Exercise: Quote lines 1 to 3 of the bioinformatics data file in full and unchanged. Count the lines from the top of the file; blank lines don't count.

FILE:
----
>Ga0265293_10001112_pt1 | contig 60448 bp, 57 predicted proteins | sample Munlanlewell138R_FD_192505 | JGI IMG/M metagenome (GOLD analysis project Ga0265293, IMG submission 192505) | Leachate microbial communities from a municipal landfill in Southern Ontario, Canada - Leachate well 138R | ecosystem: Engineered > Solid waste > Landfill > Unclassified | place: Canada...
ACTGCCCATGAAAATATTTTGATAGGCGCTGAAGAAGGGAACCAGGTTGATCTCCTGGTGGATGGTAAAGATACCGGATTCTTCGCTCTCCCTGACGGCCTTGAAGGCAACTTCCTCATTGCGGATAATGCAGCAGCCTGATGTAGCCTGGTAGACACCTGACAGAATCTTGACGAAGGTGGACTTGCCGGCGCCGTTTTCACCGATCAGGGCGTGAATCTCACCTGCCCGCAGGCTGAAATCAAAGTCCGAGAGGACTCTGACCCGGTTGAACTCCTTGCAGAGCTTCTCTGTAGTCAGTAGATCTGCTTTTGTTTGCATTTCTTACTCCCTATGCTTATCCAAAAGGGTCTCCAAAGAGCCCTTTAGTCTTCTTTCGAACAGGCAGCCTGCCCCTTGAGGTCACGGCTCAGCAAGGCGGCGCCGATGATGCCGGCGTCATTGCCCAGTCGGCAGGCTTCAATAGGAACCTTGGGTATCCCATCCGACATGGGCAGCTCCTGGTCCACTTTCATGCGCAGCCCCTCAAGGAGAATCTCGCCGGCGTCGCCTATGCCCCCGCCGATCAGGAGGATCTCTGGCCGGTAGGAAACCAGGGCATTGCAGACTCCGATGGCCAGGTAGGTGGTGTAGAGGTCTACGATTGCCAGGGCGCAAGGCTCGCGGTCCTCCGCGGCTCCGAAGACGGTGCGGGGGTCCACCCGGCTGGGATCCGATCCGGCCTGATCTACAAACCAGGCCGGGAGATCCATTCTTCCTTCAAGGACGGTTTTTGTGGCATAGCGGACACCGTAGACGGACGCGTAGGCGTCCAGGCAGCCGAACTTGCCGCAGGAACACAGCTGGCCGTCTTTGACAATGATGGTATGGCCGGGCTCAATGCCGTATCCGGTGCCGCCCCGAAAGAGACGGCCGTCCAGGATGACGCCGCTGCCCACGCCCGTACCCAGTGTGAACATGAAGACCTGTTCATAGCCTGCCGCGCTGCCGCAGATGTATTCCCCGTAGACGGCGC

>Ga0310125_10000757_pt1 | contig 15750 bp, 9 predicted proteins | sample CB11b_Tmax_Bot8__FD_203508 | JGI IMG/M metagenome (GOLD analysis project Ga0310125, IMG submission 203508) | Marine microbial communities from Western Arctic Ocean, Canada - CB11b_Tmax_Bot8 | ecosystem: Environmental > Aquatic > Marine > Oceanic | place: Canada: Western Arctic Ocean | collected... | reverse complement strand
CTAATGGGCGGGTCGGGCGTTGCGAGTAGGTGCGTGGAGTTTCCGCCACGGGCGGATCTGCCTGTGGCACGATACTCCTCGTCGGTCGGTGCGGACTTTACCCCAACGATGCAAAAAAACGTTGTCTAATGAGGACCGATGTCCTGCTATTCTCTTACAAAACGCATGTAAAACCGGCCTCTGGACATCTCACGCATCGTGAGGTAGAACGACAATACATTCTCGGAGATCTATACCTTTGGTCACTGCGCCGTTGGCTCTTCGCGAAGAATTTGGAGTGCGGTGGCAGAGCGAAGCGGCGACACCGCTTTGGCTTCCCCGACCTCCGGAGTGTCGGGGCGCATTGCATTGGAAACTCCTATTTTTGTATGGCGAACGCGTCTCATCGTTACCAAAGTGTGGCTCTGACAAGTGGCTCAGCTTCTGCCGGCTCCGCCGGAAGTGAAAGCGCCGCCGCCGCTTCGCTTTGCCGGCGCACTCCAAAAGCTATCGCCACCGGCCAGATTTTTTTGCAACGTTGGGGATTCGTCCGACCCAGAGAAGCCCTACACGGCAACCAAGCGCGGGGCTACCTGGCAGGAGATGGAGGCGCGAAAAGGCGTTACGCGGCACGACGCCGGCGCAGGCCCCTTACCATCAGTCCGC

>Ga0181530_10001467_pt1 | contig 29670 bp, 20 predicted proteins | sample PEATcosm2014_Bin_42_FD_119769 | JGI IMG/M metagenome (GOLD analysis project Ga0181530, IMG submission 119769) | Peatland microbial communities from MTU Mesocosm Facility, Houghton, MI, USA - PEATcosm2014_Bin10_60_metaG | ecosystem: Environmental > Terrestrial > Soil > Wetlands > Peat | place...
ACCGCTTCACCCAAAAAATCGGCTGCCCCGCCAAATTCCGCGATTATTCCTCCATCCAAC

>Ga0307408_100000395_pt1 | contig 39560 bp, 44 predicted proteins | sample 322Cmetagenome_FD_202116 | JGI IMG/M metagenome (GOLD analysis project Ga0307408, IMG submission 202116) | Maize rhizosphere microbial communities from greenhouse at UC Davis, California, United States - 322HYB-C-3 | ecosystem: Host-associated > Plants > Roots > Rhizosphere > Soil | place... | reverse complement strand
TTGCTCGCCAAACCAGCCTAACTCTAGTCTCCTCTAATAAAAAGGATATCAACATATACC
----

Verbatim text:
>Ga0265293_10001112_pt1 | contig 60448 bp, 57 predicted proteins | sample Munlanlewell138R_FD_192505 | JGI IMG/M metagenome (GOLD analysis project Ga0265293, IMG submission 192505) | Leachate microbial communities from a municipal landfill in Southern Ontario, Canada - Leachate well 138R | ecosystem: Engineered > Solid waste > Landfill > Unclassified | place: Canada...
ACTGCCCATGAAAATATTTTGATAGGCGCTGAAGAAGGGAACCAGGTTGATCTCCTGGTGGATGGTAAAGATACCGGATTCTTCGCTCTCCCTGACGGCCTTGAAGGCAACTTCCTCATTGCGGATAATGCAGCAGCCTGATGTAGCCTGGTAGACACCTGACAGAATCTTGACGAAGGTGGACTTGCCGGCGCCGTTTTCACCGATCAGGGCGTGAATCTCACCTGCCCGCAGGCTGAAATCAAAGTCCGAGAGGACTCTGACCCGGTTGAACTCCTTGCAGAGCTTCTCTGTAGTCAGTAGATCTGCTTTTGTTTGCATTTCTTACTCCCTATGCTTATCCAAAAGGGTCTCCAAAGAGCCCTTTAGTCTTCTTTCGAACAGGCAGCCTGCCCCTTGAGGTCACGGCTCAGCAAGGCGGCGCCGATGATGCCGGCGTCATTGCCCAGTCGGCAGGCTTCAATAGGAACCTTGGGTATCCCATCCGACATGGGCAGCTCCTGGTCCACTTTCATGCGCAGCCCCTCAAGGAGAATCTCGCCGGCGTCGCCTATGCCCCCGCCGATCAGGAGGATCTCTGGCCGGTAGGAAACCAGGGCATTGCAGACTCCGATGGCCAGGTAGGTGGTGTAGAGGTCTACGATTGCCAGGGCGCAAGGCTCGCGGTCCTCCGCGGCTCCGAAGACGGTGCGGGGGTCCACCCGGCTGGGATCCGATCCGGCCTGATCTACAAACCAGGCCGGGAGATCCATTCTTCCTTCAAGGACGGTTTTTGTGGCATAGCGGACACCGTAGACGGACGCGTAGGCGTCCAGGCAGCCGAACTTGCCGCAGGAACACAGCTGGCCGTCTTTGACAATGATGGTATGGCCGGGCTCAATGCCGTATCCGGTGCCGCCCCGAAAGAGACGGCCGTCCAGGATGACGCCGCTGCCCACGCCCGTACCCAGTGTGAACATGAAGACCTGTTCATAGCCTGCCGCGCTGCCGCAGATGTATTCCCCGTAGACGGCGC

>Ga0310125_10000757_pt1 | contig 15750 bp, 9 predicted proteins | sample CB11b_Tmax_Bot8__FD_203508 | JGI IMG/M metagenome (GOLD analysis project Ga0310125, IMG submission 203508) | Marine microbial communities from Western Arctic Ocean, Canada - CB11b_Tmax_Bot8 | ecosystem: Environmental > Aquatic > Marine > Oceanic | place: Canada: Western Arctic Ocean | collected... | reverse complement strand